China is President Trump’s favorite whipping boy when it comes to blaming other nations for our chronic international trade deficits. Good economists – a category that assuredly does not include the president’s trade advisor Peter Navarro – don’t worry at all about the balance of trade with any single trading partner. We look for other logical reasons explaining why the United States buys more goods from one nation than we sell to it.
A case in point: the rare earth minerals purchased by the armed forces and critical to national defense. America’s supplies of those materials depend heavily on imports from China and other unfriendly countries.
As a matter of fact, the U.S. Department of Defense procures 750,000 tons of minerals and metals every year. Many of them are essential for manufacturing armaments ranging from bullets, turbine engines, advanced radar and electronic warfare systems, to missiles.
The United States imports half of 50 critical minerals and 100 percent of 21 of them. The imports are shipped from many countries in various corners of the globe – South America, Australia, Africa and Asia. But the largest share by far originates in China or from mines located elsewhere that are owned by Chinese companies.
You might think that the national defense posture of the United States depends on imports of minerals and metals to such a great extent because we’ve run out of them. But you’d be wrong. There is no domestic shortage. According to the U.S. Geological Survey, the United States is home to $6.2 trillion worth of minerals reserves. The problem isn’t a lack of resources, but a rather a burdensome regulatory policy toward mining that has pushed minerals production to other countries, most notably China.
Washington’s knee-jerk reaction to the trade imbalance in so-called rare earth minerals and metals is to amend the National Defense Authorization Act to forbid acquisition from China, Russia, Iran and North Korea of minerals used in the production of three of the most militarily sensitive products – tungsten components, samarium-cobalt magnets, and neodymium-iron-boron magnets.
The House approved the ban in an amendment to the defense measure that’s awaiting action by a House-Senate conference committee. The amendment, sponsored by Rep. Mark Amodei (R-NV), would also prohibit purchases by U.S. defense industries of eight other commodity minerals from adversarial nations. Copper, molybdenum, gold, nickel, lead, silver and certain fertilizer compounds would be added to a list of critical minerals.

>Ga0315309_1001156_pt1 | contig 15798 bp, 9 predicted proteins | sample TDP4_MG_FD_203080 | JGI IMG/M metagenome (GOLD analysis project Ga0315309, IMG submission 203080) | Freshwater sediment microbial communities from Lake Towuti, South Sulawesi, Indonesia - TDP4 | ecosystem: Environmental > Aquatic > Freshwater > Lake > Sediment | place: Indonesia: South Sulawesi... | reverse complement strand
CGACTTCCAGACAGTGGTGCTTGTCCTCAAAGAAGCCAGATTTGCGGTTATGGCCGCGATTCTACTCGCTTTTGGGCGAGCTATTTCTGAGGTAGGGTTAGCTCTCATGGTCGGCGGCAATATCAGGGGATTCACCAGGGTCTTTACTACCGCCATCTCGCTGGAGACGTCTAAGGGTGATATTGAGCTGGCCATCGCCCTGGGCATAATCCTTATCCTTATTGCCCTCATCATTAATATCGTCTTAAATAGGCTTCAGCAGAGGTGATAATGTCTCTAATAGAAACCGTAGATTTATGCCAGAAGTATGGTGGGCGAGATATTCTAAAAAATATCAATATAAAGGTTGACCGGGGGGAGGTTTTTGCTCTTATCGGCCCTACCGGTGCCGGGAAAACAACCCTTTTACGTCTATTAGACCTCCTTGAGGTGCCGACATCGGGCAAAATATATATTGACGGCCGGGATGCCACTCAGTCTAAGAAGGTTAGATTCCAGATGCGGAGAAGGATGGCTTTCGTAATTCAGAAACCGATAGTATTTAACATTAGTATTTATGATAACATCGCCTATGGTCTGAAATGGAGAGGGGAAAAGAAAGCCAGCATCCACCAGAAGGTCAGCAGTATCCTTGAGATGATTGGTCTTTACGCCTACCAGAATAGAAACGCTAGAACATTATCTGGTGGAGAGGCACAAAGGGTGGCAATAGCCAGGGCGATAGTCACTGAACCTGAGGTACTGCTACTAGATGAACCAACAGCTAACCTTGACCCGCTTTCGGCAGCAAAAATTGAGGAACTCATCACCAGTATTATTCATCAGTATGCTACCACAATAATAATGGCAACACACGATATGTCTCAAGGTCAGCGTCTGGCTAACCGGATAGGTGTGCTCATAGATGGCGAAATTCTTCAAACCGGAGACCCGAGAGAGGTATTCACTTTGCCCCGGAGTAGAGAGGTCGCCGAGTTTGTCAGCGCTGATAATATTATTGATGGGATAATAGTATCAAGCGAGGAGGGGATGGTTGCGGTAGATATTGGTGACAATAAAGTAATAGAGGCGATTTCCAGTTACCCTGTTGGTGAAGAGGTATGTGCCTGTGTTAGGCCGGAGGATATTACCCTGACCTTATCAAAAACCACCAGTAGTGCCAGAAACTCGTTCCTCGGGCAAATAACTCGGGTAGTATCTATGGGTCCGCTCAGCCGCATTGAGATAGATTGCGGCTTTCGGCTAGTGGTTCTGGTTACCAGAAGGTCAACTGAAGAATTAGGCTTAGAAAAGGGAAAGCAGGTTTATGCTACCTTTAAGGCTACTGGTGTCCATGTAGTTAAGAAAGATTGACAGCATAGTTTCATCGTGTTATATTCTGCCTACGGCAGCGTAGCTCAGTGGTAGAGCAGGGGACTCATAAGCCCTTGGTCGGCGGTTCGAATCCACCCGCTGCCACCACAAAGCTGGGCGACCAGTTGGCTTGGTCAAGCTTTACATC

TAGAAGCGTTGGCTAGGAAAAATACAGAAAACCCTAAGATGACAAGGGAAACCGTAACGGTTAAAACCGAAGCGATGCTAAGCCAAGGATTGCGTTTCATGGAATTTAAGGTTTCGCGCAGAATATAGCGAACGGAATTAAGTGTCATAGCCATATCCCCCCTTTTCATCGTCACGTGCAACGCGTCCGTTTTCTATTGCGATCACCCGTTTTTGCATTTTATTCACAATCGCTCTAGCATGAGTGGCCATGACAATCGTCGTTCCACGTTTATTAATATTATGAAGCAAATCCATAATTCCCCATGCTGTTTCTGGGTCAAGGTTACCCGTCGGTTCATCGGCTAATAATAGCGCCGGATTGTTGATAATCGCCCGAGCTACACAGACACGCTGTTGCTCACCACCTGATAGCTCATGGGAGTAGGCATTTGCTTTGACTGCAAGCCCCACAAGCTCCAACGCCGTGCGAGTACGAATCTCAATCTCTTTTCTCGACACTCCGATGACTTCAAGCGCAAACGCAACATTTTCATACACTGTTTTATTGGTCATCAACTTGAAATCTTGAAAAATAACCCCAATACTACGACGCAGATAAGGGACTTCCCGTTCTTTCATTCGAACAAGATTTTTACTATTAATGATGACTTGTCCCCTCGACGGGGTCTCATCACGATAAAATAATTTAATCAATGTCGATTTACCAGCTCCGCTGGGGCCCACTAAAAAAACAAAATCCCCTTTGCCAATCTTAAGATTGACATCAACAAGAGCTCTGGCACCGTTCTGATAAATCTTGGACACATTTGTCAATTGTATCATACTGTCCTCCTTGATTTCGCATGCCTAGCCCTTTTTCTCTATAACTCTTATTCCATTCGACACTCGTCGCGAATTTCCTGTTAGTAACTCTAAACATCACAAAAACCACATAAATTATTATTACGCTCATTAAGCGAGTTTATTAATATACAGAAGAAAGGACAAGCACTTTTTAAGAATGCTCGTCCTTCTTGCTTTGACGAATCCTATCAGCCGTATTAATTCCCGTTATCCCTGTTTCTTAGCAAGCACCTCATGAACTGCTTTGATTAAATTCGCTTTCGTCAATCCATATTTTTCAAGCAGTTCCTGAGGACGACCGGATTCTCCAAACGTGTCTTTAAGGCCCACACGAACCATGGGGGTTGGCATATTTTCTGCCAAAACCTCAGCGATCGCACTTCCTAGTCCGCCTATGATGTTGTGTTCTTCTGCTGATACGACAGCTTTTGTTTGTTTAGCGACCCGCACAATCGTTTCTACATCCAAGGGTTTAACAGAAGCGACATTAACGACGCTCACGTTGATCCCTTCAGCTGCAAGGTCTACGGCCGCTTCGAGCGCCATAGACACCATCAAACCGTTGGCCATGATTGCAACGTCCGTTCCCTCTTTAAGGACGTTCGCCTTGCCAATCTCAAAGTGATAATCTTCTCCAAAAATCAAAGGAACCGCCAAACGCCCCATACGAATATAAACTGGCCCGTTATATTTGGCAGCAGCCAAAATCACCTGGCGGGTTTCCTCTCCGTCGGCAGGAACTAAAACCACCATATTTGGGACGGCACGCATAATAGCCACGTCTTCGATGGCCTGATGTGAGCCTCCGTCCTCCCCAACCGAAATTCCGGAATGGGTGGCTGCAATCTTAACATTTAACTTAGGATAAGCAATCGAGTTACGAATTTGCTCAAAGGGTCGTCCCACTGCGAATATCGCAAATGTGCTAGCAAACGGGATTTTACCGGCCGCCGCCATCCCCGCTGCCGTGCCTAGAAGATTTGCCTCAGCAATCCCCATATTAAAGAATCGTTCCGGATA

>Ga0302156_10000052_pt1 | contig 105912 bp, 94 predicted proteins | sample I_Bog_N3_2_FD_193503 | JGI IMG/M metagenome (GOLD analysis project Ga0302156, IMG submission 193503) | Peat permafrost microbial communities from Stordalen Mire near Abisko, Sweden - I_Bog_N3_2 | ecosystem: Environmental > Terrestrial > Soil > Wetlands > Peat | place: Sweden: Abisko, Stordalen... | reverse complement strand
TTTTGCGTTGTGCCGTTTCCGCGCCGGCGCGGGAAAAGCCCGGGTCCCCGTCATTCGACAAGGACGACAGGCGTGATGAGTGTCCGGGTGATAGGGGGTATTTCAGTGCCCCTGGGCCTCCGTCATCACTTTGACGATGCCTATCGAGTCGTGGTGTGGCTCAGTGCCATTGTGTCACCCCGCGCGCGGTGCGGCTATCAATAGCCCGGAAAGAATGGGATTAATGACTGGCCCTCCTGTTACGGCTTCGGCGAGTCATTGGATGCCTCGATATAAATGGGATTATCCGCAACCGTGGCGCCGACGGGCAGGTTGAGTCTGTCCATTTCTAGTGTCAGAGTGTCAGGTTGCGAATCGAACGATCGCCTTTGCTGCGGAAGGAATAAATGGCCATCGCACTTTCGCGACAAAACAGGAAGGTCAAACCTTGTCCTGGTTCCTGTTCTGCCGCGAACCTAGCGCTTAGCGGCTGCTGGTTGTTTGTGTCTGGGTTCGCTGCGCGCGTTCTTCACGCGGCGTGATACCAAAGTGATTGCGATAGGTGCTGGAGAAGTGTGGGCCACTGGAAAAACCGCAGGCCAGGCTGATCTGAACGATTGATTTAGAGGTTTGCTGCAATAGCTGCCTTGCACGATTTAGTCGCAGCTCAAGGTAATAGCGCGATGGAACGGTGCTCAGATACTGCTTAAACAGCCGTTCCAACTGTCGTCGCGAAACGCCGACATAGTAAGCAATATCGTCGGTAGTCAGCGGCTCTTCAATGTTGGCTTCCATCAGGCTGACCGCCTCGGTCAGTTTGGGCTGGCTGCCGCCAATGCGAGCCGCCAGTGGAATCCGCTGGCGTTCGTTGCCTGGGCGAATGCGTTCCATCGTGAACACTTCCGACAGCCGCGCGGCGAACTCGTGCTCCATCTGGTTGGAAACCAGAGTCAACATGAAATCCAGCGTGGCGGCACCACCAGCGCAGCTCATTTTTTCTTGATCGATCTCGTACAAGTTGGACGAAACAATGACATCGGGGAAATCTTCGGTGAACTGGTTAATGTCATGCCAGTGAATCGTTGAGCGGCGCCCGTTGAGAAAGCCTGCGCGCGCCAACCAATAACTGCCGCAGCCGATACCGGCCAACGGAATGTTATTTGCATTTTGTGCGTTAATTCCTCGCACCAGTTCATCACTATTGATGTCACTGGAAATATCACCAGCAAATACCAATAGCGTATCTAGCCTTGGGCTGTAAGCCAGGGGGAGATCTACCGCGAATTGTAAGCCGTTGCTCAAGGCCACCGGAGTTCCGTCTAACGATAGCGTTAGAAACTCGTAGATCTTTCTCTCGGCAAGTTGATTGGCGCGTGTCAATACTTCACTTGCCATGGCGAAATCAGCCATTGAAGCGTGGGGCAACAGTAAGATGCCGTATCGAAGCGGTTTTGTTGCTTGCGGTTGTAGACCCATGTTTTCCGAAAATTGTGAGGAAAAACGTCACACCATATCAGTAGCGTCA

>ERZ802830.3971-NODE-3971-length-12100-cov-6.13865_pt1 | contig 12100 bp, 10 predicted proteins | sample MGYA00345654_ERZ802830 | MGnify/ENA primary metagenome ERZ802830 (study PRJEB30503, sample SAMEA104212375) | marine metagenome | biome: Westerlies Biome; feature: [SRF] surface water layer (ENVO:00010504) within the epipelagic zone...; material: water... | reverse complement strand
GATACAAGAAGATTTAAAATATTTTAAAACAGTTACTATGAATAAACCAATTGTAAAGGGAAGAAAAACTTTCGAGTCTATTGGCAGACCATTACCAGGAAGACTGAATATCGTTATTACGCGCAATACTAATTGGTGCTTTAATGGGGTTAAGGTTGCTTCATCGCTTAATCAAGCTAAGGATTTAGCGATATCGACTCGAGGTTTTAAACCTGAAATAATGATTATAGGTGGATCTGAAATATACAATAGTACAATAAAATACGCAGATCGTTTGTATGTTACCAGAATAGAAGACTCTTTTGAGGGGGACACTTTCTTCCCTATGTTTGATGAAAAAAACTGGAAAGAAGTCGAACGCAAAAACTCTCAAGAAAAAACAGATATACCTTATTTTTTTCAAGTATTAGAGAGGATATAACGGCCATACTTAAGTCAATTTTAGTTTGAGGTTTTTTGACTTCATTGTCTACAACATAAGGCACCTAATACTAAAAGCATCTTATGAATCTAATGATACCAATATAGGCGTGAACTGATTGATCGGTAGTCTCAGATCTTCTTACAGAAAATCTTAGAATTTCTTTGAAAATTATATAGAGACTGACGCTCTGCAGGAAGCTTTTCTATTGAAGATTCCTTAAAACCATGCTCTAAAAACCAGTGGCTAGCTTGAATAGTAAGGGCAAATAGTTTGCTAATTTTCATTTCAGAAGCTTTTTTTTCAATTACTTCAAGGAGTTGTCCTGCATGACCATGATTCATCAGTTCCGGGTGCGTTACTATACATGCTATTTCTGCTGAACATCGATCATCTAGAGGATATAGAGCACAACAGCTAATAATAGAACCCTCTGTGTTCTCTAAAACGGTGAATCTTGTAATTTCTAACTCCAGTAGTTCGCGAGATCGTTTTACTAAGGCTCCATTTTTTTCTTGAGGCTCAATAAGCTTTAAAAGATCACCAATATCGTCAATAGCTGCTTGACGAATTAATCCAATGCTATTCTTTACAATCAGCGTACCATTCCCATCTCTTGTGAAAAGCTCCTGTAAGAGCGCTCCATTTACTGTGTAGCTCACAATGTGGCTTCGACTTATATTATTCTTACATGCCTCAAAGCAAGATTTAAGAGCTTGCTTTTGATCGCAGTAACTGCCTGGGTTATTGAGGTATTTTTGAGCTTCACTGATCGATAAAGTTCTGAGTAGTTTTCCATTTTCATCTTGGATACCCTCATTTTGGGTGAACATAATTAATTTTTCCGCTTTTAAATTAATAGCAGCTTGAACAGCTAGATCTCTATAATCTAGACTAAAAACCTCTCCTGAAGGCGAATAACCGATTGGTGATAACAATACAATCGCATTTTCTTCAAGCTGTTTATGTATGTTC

Copper is essential in the production of jets, tanks, and warships; beryllium is used to enhance aircraft speeds and is vital for enemy surveillance technologies; rare earth minerals are used to manufacture night-vision goggles. The bill’s aim is to raise domestic prices and thereby stimulate investment in the domestic mining of these and other strategic minerals.
Trade protectionism always is a bad idea, although it would reduce imports and increase the quantities of minerals extracted here at home. But higher minerals prices caused by limiting supplies from overseas mines would add to an already bloated defense budget.
The good news is that Rep. Amodei’s amendment to the defense measure also would streamline the mine-permitting approval process from the 10 years it now takes to just two years, putting U.S. mining operations on the same regulatory footing as the requirements with which Australian and Canadian mines must comply. The Amodei plan includes formal review timelines and schedules for completing the permitting process, the goal being to lower the regulatory barriers that discourage domestic investment in critical minerals production.
Regulatory reform would help offset China’s comparative advantage in mining more effectively than banning imports from there or from any other country. U.S. dependence on imports of militarily critical minerals from unfriendly nations is less a problem of international trade policy than it is of domestic regulations that make it too costly to mine our own abundant domestic supplies.
Over-reliance on imported rare earth minerals, if it worries you, is our own fault. It can be fixed without inviting retaliation from our trading partners.
This article was published by The Beacon.
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